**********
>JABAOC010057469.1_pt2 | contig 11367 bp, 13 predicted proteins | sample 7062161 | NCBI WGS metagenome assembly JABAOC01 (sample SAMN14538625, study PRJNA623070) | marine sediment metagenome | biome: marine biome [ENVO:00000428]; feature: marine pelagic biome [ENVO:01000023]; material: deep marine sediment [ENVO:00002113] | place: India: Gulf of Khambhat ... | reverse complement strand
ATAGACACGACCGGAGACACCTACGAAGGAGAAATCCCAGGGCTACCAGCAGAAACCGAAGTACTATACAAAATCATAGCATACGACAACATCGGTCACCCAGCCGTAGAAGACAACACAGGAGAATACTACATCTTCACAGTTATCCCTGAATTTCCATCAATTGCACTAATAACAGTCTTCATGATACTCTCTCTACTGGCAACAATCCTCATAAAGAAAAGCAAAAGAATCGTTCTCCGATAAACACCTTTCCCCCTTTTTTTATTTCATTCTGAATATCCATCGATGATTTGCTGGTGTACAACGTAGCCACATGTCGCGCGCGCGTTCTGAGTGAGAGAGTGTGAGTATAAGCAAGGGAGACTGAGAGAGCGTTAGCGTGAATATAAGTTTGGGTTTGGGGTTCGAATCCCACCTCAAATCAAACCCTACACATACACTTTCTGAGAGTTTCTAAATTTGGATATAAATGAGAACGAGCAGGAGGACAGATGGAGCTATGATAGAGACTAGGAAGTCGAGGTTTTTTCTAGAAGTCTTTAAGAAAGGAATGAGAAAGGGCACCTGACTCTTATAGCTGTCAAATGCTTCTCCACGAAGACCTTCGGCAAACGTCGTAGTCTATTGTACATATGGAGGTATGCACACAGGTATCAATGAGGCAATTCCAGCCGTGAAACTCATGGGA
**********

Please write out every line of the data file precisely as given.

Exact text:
>JABAOC010057469.1_pt2 | contig 11367 bp, 13 predicted proteins | sample 7062161 | NCBI WGS metagenome assembly JABAOC01 (sample SAMN14538625, study PRJNA623070) | marine sediment metagenome | biome: marine biome [ENVO:00000428]; feature: marine pelagic biome [ENVO:01000023]; material: deep marine sediment [ENVO:00002113] | place: India: Gulf of Khambhat ... | reverse complement strand
ATAGACACGACCGGAGACACCTACGAAGGAGAAATCCCAGGGCTACCAGCAGAAACCGAAGTACTATACAAAATCATAGCATACGACAACATCGGTCACCCAGCCGTAGAAGACAACACAGGAGAATACTACATCTTCACAGTTATCCCTGAATTTCCATCAATTGCACTAATAACAGTCTTCATGATACTCTCTCTACTGGCAACAATCCTCATAAAGAAAAGCAAAAGAATCGTTCTCCGATAAACACCTTTCCCCCTTTTTTTATTTCATTCTGAATATCCATCGATGATTTGCTGGTGTACAACGTAGCCACATGTCGCGCGCGCGTTCTGAGTGAGAGAGTGTGAGTATAAGCAAGGGAGACTGAGAGAGCGTTAGCGTGAATATAAGTTTGGGTTTGGGGTTCGAATCCCACCTCAAATCAAACCCTACACATACACTTTCTGAGAGTTTCTAAATTTGGATATAAATGAGAACGAGCAGGAGGACAGATGGAGCTATGATAGAGACTAGGAAGTCGAGGTTTTTTCTAGAAGTCTTTAAGAAAGGAATGAGAAAGGGCACCTGACTCTTATAGCTGTCAAATGCTTCTCCACGAAGACCTTCGGCAAACGTCGTAGTCTATTGTACATATGGAGGTATGCACACAGGTATCAATGAGGCAATTCCAGCCGTGAAACTCATGGGA